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Catch Ups and Memory Trips....

The last week or two have enabled me to catch up with a number of friends from over a number of years and different situations which stirred some reminders of times gone by. And of course there were plenty of pubs and beer involved....

A few Sundays ago I was working my usual shift at the Meandering Bear in Halifax and a group of two couples came in. One of the couples I recognised, Steve, an old friend who I met when we were on the same geography course at Manchester University with his wife Diane who live and work locally, although I don't see them very often. The lady in the other couple, who I did not recognise, was wearing a hat with the brim which obscured her eyes. She ordered a glass of pinot grigio and the drinks for the rest of the group. I poured them, she paid, and as the girls went off to find a table my friend asked if I recognised the guy with him. Immediate reaction was no, I didn't, After a little prompting, I did, it was Paul, another lad who had been on that same course at university, with his wife Anne, the lady with the hat who had also been a student at that time.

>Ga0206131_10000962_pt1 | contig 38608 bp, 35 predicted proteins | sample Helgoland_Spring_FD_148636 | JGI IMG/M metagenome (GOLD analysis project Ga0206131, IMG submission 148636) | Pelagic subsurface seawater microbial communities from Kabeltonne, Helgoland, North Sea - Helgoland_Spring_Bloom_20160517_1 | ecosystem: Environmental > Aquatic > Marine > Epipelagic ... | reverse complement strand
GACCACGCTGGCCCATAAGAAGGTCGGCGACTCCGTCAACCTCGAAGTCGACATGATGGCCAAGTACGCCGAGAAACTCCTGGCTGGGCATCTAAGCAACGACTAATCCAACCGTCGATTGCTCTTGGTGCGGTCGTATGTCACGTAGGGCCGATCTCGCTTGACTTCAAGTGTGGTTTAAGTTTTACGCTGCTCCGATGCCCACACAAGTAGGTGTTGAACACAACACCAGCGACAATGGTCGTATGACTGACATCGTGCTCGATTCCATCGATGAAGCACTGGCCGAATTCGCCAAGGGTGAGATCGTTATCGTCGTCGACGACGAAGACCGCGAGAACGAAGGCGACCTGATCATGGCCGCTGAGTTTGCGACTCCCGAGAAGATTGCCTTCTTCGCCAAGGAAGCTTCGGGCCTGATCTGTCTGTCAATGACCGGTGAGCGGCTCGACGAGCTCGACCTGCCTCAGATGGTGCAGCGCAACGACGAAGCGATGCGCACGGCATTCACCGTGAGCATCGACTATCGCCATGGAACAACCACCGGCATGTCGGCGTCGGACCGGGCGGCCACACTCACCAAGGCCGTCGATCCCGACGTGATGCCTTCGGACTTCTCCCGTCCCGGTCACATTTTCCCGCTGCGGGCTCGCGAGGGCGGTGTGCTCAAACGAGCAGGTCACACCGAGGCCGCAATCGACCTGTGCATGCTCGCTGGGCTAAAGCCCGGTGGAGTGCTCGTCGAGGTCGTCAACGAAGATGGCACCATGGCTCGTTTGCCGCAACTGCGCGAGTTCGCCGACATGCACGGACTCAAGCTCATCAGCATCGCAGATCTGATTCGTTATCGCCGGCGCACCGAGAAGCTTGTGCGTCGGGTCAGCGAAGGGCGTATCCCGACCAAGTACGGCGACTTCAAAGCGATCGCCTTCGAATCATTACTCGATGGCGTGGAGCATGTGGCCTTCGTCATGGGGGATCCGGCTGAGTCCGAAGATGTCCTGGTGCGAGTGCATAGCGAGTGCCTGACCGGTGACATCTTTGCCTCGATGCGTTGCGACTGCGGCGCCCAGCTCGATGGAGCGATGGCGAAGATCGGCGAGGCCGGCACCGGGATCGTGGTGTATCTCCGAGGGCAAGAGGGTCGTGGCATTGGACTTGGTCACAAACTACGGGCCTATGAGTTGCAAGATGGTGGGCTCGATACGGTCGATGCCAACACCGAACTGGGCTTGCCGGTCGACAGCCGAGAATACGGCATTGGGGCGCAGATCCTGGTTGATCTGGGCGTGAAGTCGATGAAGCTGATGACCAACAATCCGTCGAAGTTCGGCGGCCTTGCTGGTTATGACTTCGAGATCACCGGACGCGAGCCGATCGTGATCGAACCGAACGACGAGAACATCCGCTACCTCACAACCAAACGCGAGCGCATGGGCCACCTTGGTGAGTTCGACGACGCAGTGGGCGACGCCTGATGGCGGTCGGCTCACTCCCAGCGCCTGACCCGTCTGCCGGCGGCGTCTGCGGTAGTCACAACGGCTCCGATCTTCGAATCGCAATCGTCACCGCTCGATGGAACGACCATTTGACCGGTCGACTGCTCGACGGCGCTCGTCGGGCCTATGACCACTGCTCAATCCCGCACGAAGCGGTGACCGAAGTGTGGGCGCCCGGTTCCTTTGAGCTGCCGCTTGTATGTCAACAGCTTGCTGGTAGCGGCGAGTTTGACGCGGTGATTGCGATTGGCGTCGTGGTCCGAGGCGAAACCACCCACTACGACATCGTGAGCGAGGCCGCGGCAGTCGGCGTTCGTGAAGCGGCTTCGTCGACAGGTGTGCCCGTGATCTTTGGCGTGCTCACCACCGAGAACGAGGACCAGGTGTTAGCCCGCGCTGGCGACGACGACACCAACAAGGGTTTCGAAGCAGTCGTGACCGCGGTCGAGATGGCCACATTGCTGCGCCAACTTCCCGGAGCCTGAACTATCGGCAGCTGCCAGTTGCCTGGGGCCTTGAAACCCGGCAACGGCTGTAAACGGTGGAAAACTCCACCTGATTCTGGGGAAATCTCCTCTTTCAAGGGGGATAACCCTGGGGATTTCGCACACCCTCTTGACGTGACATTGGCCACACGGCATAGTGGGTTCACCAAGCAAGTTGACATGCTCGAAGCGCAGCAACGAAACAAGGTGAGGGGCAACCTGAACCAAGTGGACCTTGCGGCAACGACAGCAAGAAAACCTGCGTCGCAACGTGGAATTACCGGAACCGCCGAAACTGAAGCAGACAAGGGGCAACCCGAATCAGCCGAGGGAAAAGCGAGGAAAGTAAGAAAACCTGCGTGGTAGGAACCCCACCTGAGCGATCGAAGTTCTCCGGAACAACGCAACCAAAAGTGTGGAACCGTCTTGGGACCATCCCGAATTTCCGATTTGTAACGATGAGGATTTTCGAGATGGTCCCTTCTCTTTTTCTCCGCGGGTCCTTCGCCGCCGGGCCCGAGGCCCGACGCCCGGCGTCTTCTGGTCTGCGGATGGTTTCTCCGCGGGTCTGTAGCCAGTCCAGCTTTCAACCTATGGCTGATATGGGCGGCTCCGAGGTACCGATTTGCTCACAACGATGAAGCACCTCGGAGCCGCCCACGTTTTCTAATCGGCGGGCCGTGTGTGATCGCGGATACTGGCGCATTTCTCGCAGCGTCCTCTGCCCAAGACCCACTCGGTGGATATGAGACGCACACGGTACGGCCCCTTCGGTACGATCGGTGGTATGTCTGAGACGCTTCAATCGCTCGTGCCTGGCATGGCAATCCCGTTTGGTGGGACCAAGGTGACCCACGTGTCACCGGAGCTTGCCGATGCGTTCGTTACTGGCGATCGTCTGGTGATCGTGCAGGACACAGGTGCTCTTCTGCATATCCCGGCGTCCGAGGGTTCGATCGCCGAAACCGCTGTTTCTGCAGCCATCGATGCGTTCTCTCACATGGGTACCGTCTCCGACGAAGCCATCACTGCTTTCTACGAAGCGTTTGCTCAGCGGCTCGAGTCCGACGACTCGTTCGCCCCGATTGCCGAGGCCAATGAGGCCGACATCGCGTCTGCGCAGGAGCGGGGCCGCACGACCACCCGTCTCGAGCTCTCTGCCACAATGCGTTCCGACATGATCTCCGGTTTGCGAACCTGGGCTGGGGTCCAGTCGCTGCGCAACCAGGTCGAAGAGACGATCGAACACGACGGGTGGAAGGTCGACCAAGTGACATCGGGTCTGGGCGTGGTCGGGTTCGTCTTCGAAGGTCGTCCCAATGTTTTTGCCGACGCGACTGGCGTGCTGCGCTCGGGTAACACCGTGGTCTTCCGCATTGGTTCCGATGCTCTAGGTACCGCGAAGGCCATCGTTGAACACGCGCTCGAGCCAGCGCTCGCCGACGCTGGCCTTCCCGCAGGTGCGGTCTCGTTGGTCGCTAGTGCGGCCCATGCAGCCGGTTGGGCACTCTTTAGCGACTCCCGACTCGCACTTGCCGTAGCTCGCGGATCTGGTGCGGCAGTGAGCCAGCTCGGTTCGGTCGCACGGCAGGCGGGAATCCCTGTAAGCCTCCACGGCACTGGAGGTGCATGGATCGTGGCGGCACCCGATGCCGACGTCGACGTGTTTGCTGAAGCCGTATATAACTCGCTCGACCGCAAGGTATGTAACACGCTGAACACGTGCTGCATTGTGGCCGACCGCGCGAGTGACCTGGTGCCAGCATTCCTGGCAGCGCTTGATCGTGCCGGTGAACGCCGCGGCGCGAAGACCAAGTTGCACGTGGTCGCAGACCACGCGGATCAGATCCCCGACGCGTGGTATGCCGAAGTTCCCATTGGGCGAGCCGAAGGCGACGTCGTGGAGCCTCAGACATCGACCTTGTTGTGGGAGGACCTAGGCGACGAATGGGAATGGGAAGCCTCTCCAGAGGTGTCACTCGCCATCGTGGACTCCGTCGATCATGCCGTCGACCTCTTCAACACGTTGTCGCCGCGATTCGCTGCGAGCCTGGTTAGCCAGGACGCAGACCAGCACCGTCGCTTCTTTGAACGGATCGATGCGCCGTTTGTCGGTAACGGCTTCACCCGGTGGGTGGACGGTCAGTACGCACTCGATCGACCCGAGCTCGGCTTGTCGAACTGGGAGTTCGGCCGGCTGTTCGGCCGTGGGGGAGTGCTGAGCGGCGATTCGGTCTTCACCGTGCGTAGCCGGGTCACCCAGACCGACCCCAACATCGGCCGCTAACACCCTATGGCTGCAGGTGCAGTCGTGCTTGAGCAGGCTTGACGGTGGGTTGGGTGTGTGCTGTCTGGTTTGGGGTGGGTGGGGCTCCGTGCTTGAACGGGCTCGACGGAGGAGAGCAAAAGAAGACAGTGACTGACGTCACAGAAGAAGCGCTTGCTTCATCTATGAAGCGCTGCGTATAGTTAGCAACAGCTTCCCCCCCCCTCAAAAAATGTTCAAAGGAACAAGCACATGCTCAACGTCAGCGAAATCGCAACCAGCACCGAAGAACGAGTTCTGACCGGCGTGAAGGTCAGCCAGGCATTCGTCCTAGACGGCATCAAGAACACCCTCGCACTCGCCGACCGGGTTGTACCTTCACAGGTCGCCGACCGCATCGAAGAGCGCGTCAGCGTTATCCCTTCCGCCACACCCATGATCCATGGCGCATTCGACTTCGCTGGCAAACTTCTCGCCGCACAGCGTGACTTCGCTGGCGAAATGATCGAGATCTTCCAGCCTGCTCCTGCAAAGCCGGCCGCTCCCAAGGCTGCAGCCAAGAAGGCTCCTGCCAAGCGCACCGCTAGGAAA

Here we were, with less hair, expanded girth (well, some of us anyway!), and the addition of glasses all clouding the images from those far away times when we were all fresh faced and bursting to venture out on whatever life's highway would throw at us, which in those days reflecting the typical 70's student would heavily involve the pub. We would frequent places like the Red Lion in Withington, a low-ceilinged country-style Marstons pub with its own bowling green at the back, the large roadside Hydes-owned Friendship Inn in Fallowfield, and two more close to the university, the Plymouth Grove, a long-gone Boddingtons pub and the Grafton Arms, a Holts pub which I discovered earlier this year is still there today. We also found other suburban pubs like Hyde's Osborne House in Rusholme and the White Swan, a rambling old Robinsons pub in Ladybarn, and from here we started to venture further afield and over the 3 years we built up an encyclopaedic knowledge of the city's pubs.